Sometimes I think that vocational discernment should be "mandatory": such a fundamental part of a Christian's life journey cannot be left to individual initiative, but should be an integral part of Christian initiation, which in my opinion should continue until after the age of 20 (with the Confirmation). Here in Italy, many young people, even good Catholic, are not naturally led to question themselves about their vocation (whether it be consecrated life, marriage, priesthood, or none of them).
> So anyway, medieval people would not conceive of this time period in the same way that we do, which is to say as a “festive” time when you sat around decorating and socializing and you decided that you were gonna go to Church for the nostalgia of it. Calendars with chocolates, office parties, and eggnog lattes were pretty scant on the ground when you were meant to be eating less than usual and thinking about the apocalypse.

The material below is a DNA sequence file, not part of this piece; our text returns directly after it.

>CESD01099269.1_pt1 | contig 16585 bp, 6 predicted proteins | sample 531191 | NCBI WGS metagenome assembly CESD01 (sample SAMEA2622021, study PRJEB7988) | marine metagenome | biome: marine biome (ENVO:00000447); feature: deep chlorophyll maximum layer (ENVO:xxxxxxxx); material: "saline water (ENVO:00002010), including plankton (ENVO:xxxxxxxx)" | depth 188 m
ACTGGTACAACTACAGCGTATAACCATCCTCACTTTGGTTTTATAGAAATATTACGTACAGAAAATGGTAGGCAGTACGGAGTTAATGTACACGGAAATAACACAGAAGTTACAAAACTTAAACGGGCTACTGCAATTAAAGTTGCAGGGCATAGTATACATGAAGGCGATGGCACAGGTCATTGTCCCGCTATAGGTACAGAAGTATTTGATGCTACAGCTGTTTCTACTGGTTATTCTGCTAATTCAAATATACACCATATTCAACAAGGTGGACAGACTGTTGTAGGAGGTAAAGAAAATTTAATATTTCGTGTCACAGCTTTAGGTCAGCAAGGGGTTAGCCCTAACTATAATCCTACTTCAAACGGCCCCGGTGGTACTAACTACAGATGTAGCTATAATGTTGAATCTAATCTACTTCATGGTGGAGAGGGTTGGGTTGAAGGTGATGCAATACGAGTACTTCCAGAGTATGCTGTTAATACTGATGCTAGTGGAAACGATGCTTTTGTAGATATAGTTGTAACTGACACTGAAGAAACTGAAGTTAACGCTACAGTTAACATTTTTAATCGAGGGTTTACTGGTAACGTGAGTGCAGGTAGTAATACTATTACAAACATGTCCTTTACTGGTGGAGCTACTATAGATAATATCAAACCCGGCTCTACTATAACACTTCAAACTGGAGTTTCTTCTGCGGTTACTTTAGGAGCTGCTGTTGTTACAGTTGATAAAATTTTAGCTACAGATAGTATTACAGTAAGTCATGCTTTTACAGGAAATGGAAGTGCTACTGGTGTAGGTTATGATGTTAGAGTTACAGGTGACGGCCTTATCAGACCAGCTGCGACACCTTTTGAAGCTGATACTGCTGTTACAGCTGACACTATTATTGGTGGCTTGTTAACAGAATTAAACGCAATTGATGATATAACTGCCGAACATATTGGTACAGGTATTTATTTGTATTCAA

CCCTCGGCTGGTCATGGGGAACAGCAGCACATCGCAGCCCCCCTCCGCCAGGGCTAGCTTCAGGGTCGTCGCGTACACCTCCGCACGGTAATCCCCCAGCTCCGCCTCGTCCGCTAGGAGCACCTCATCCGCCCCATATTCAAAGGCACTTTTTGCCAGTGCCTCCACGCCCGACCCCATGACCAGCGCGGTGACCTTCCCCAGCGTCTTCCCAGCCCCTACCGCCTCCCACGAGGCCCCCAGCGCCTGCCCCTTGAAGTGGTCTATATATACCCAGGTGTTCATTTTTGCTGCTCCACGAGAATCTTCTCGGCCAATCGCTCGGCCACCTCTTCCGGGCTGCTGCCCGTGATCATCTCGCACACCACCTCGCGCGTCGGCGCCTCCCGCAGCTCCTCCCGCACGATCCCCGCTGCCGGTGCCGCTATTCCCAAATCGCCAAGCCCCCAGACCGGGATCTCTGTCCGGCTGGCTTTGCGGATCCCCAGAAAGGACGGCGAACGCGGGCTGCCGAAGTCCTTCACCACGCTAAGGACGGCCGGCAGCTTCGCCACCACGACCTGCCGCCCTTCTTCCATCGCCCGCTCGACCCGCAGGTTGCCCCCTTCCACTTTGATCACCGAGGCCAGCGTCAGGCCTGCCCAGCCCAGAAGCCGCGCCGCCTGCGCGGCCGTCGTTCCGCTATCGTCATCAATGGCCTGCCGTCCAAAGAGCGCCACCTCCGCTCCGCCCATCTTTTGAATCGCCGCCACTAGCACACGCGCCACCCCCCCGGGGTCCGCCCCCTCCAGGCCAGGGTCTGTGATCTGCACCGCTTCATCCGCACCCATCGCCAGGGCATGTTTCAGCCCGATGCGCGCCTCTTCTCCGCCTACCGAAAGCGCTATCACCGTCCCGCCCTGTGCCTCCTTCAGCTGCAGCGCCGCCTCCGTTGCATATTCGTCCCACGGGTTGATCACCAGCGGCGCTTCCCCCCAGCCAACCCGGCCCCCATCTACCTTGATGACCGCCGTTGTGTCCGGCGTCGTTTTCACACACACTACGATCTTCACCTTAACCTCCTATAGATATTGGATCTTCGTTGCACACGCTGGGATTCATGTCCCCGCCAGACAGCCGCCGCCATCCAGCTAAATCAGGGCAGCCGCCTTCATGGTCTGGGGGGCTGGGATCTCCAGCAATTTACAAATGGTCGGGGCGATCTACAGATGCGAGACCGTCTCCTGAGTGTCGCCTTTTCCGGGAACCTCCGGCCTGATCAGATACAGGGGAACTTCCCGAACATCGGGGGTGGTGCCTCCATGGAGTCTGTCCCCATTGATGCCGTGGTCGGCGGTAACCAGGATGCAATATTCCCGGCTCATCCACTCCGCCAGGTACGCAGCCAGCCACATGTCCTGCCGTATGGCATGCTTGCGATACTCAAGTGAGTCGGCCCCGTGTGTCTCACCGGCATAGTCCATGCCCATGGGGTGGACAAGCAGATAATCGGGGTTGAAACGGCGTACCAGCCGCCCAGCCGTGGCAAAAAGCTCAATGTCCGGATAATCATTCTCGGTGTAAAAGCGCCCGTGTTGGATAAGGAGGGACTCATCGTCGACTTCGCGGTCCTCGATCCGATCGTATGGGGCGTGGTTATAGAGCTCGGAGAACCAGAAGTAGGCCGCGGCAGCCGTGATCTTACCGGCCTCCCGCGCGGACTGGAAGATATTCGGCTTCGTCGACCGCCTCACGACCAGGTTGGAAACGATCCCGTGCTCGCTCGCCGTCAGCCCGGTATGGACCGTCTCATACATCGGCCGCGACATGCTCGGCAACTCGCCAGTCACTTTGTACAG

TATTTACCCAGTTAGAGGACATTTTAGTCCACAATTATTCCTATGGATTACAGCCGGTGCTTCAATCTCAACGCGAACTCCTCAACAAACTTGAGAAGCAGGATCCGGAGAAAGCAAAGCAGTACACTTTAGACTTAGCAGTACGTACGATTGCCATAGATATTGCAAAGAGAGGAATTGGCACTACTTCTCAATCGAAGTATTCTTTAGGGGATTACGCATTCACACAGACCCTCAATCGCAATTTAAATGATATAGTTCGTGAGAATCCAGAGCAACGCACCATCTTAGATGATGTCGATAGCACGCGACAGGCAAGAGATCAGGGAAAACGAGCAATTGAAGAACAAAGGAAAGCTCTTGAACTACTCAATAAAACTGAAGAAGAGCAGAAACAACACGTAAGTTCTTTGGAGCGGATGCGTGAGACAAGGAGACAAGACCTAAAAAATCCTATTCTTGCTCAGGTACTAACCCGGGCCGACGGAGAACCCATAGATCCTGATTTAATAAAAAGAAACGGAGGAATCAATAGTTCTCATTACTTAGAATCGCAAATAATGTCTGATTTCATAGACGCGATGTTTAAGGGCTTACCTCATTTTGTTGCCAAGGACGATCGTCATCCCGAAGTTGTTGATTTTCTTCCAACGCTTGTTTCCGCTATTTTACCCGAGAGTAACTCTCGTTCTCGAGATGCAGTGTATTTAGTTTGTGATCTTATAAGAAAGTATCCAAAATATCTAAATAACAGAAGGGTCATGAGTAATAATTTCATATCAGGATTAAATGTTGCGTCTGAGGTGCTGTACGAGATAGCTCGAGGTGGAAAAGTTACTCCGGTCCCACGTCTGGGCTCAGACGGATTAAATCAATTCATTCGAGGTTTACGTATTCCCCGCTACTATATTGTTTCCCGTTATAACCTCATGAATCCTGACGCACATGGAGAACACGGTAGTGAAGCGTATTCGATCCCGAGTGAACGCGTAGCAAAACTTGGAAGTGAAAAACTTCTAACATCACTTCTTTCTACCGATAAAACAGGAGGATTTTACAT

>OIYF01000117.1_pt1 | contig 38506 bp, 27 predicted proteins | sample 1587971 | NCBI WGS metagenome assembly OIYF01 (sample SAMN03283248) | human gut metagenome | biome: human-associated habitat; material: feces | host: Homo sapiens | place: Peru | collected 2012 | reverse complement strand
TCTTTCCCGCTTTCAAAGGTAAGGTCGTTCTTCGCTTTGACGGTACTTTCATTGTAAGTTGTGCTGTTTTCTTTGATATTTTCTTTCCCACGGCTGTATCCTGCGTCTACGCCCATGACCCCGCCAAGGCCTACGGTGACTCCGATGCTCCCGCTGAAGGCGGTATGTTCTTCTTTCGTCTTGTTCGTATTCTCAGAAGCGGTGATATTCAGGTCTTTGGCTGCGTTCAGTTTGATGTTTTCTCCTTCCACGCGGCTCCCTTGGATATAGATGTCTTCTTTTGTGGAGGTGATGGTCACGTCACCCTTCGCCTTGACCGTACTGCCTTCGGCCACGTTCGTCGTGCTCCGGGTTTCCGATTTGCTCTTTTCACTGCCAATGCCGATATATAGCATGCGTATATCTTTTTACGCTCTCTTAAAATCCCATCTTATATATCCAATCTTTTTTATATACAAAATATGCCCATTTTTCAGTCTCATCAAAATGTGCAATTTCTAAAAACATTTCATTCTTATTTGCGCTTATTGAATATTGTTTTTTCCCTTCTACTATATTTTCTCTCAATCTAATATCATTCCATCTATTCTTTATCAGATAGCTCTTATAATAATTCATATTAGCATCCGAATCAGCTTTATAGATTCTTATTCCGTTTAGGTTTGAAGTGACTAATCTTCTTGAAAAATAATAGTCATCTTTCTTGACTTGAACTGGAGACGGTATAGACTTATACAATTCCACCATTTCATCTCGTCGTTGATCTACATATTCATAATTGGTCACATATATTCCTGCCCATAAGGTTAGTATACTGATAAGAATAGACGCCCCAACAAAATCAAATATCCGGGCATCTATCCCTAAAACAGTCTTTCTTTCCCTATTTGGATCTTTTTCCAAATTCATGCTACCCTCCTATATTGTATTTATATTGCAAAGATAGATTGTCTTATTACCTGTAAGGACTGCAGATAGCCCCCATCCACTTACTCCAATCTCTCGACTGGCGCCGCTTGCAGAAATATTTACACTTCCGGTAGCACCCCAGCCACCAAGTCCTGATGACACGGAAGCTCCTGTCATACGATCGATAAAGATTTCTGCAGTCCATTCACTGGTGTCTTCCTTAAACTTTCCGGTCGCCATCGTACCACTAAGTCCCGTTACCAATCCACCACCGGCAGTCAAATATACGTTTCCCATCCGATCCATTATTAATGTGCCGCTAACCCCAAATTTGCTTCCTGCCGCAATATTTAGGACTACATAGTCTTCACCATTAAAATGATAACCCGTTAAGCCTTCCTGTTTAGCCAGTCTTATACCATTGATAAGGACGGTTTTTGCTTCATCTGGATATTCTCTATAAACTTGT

I have been beating this drum and will continue beating this drum. Advent is its *own thing*, thanks.
An earlier [piece](https://going-medieval.com/2017/12/20/on-the-medieval-secret-to-a-balling-christmas-for-once/) is also very good:
> Saturnalia was originally held from December 17th to the 23rd, which is admittedly not twelve days, and a bit earlier, but damn, don’t you want a longer party? Can we all take a minute to appreciate the fact that medieval people were like, ‘I’m sorry, but these Romans are just not partying long enough for my liking. Imma need seven more days.’